Debt collectors cannot threaten a lawsuit over debts that have lapsed or are outside the statute of limitations. They cannot threaten to garnish wages, put a lien on your property, or confiscate personal belongings as a way to satisfy a debt.
If a debt collector has threatened illegal actions against you, contact an FDCPA attorney’s office and schedule an appointment to speak with a fair debt collection attorney.
False Representation or Statements
Debt collectors usually portray themselves as law firms. They are not a law firm, though many have attorneys on retainer to sue on their behalf. The person you are speaking to is likely not an attorney, despite what they might imply.
Furthermore, statements made by the debt collector have to be factual and cannot be fabricated to increase the required debt due.
Sharing Information Without Consent
A debt collector cannot share your information with anyone. They cannot contact employers, family, or others `2c2cxand give out your personal or debtor information. If they do, they are committing an FDCPA violation, and you should contact a fair debt collection attorney immediately.
What Not to Do With Debt Collectors
While it may seem beneficial to lay out the whole truth and nothing but the truth to a debt collector, that is unwise and can be detrimental. Here are some things you should <not> say or do when a debt collectors call.
Do Not Acknowledge the Debt
If you acknowledge the debt as yours, you acknowledge you are responsible for it. If a debt collector calls and asks if a debt is yours, you can discuss it, but you shouldn’t ever say, “the debt is mine” or other such acknowledgments. Acknowledging a debt makes it more challenging to fight.
If you make a “good faith” payment on a debt, you have put yourself in a difficult spot. Making a payment on a debt is not only an acknowledgment of the debt but a confirmation that you are willing to pay the debt — which is exactly what debt collectors want.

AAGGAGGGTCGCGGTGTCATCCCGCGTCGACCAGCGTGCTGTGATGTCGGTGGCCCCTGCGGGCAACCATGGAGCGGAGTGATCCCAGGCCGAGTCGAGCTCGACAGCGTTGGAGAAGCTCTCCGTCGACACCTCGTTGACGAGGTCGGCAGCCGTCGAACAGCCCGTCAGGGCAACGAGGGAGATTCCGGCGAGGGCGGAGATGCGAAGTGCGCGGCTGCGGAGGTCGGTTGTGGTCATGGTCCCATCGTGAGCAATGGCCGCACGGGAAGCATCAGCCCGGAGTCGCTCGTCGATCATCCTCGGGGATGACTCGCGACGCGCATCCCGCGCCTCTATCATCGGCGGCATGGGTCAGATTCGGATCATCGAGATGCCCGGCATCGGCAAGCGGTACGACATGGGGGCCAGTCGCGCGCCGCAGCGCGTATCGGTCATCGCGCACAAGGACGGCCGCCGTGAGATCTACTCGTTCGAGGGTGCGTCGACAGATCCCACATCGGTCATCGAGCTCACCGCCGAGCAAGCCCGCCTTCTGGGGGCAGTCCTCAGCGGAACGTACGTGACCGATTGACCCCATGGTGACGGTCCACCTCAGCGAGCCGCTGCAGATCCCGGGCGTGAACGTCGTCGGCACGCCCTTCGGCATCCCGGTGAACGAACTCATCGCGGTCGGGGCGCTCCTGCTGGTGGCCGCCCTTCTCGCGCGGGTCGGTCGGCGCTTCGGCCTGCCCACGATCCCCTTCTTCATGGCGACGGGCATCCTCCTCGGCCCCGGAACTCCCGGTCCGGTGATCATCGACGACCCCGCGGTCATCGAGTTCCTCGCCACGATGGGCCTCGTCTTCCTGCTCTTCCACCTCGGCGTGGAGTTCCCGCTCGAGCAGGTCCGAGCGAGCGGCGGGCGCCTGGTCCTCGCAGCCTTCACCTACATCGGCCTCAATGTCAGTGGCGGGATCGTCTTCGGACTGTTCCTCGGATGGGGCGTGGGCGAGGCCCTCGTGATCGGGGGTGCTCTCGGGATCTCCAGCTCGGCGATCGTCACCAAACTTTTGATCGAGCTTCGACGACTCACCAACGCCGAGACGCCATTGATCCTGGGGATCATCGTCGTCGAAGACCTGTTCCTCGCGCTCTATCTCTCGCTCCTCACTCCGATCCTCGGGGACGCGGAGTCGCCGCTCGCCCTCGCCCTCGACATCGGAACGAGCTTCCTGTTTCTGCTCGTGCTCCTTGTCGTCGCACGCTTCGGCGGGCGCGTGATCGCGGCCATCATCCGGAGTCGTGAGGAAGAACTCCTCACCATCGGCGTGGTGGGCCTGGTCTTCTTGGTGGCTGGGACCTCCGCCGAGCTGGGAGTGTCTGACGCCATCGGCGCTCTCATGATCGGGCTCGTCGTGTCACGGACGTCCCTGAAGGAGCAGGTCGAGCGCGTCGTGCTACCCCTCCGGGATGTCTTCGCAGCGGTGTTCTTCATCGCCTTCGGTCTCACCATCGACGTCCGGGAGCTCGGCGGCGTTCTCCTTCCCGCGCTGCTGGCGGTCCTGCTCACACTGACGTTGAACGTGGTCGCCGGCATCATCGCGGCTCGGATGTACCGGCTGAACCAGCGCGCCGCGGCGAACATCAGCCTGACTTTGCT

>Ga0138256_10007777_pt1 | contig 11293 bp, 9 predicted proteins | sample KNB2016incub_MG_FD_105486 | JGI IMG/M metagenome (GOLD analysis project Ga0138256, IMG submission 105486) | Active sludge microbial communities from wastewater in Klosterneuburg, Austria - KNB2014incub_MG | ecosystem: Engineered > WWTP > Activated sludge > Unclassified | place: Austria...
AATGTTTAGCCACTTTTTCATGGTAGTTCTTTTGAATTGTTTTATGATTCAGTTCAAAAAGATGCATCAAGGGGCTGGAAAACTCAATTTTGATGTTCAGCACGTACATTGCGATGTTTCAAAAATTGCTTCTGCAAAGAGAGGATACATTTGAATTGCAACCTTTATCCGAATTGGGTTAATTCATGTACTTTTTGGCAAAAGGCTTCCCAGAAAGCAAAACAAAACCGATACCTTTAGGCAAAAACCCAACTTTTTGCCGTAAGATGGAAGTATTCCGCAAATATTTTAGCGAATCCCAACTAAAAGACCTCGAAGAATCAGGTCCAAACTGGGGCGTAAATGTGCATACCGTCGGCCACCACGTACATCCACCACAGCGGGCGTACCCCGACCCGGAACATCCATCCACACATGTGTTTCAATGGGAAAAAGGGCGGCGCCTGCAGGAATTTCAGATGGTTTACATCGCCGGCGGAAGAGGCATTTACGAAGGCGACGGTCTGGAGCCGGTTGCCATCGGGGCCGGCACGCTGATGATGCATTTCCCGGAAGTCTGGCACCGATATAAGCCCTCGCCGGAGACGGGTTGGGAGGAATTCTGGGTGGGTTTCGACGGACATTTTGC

Do Not Share Personal Banking Information
When you give any personal information to the debt collector, that personal information could be used against you. Avoid mentioning family members, personal property, and credit scores — the less you say to them, the better, especially if it goes to court.
Do Not Show Hostility
Even if the debt collector threatens you or uses abusive language, which is an FDCPA violation, you should not respond with hostility. When you react with hostility, it creates more conflict. Every confrontation or collection call is recorded so they can use your words and threats against you later.
Do not threaten the debt collector, as it will accomplish nothing. If you receive hostility from a debt collector in the form of threats or obscene language, contact an FDCPA lawyer immediately.
Suing a Debt Collector
Under the guidelines of the FDCPA, a debt collector can be sued for damages if they have violated the FDCPA. Fair debt collection attorneys will fight for you and violations of your rights against debt collectors and debt collection practices.
How Long Do You Have to File Suit?
You have one year from the date of the violation of the FDCPA to file a complaint with the court.
What Can I Sue For?
In most cases, you would be suing the debt collector for damages. Damages are defined as loss or harm to someone’s person, property, or reputation. For example, if a debt collector called your workplace and spoke to your boss and you were subsequently laid off or terminated, that would be damage you could sue for.
At Your Legal Rights Advocates, we ensure that your complaints about a debt collector committing an FDCPA violation will be addressed and answered. If you want to know how to sue debt collectors for FDCPA violations, we can provide you with the answers and strategies to successfully beat debt collectors.